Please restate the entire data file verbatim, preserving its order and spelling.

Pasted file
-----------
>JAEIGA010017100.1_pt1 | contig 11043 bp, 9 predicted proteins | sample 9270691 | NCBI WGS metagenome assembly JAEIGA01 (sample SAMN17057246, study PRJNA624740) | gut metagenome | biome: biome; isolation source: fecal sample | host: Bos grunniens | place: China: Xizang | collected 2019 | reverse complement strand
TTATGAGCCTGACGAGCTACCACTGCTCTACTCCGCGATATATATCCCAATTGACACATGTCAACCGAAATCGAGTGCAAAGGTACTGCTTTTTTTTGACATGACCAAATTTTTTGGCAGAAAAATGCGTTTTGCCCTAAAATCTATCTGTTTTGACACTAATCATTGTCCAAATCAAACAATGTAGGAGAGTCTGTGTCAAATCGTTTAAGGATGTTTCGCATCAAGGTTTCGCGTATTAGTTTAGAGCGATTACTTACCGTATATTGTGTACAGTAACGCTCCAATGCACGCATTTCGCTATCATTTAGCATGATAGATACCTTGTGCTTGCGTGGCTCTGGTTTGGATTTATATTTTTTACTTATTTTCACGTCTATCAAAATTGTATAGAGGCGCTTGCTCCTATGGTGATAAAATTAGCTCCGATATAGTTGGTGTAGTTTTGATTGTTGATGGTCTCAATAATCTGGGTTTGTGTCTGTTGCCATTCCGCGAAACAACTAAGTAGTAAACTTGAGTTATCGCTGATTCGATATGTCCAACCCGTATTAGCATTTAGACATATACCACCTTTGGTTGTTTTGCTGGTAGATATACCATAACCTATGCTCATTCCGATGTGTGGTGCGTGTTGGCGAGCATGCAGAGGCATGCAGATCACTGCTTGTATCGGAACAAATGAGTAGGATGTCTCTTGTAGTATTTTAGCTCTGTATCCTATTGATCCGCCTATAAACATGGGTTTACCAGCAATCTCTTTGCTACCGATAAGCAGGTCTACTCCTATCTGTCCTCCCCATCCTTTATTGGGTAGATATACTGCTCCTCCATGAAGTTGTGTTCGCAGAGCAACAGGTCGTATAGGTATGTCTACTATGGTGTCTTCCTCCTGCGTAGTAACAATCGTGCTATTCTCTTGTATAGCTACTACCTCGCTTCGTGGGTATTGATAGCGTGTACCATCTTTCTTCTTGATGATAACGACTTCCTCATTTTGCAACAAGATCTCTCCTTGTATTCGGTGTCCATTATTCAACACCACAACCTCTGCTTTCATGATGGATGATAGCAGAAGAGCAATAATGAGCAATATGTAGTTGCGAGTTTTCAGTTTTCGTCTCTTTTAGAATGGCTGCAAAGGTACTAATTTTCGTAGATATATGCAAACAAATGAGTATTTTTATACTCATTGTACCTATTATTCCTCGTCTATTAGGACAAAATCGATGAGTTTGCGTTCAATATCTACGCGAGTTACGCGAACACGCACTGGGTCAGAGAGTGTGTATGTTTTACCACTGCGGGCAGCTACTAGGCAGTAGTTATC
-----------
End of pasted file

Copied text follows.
>JAEIGA010017100.1_pt1 | contig 11043 bp, 9 predicted proteins | sample 9270691 | NCBI WGS metagenome assembly JAEIGA01 (sample SAMN17057246, study PRJNA624740) | gut metagenome | biome: biome; isolation source: fecal sample | host: Bos grunniens | place: China: Xizang | collected 2019 | reverse complement strand
TTATGAGCCTGACGAGCTACCACTGCTCTACTCCGCGATATATATCCCAATTGACACATGTCAACCGAAATCGAGTGCAAAGGTACTGCTTTTTTTTGACATGACCAAATTTTTTGGCAGAAAAATGCGTTTTGCCCTAAAATCTATCTGTTTTGACACTAATCATTGTCCAAATCAAACAATGTAGGAGAGTCTGTGTCAAATCGTTTAAGGATGTTTCGCATCAAGGTTTCGCGTATTAGTTTAGAGCGATTACTTACCGTATATTGTGTACAGTAACGCTCCAATGCACGCATTTCGCTATCATTTAGCATGATAGATACCTTGTGCTTGCGTGGCTCTGGTTTGGATTTATATTTTTTACTTATTTTCACGTCTATCAAAATTGTATAGAGGCGCTTGCTCCTATGGTGATAAAATTAGCTCCGATATAGTTGGTGTAGTTTTGATTGTTGATGGTCTCAATAATCTGGGTTTGTGTCTGTTGCCATTCCGCGAAACAACTAAGTAGTAAACTTGAGTTATCGCTGATTCGATATGTCCAACCCGTATTAGCATTTAGACATATACCACCTTTGGTTGTTTTGCTGGTAGATATACCATAACCTATGCTCATTCCGATGTGTGGTGCGTGTTGGCGAGCATGCAGAGGCATGCAGATCACTGCTTGTATCGGAACAAATGAGTAGGATGTCTCTTGTAGTATTTTAGCTCTGTATCCTATTGATCCGCCTATAAACATGGGTTTACCAGCAATCTCTTTGCTACCGATAAGCAGGTCTACTCCTATCTGTCCTCCCCATCCTTTATTGGGTAGATATACTGCTCCTCCATGAAGTTGTGTTCGCAGAGCAACAGGTCGTATAGGTATGTCTACTATGGTGTCTTCCTCCTGCGTAGTAACAATCGTGCTATTCTCTTGTATAGCTACTACCTCGCTTCGTGGGTATTGATAGCGTGTACCATCTTTCTTCTTGATGATAACGACTTCCTCATTTTGCAACAAGATCTCTCCTTGTATTCGGTGTCCATTATTCAACACCACAACCTCTGCTTTCATGATGGATGATAGCAGAAGAGCAATAATGAGCAATATGTAGTTGCGAGTTTTCAGTTTTCGTCTCTTTTAGAATGGCTGCAAAGGTACTAATTTTCGTAGATATATGCAAACAAATGAGTATTTTTATACTCATTGTACCTATTATTCCTCGTCTATTAGGACAAAATCGATGAGTTTGCGTTCAATATCTACGCGAGTTACGCGAACACGCACTGGGTCAGAGAGTGTGTATGTTTTACCACTGCGGGCAGCTACTAGGCAGTAGTTATC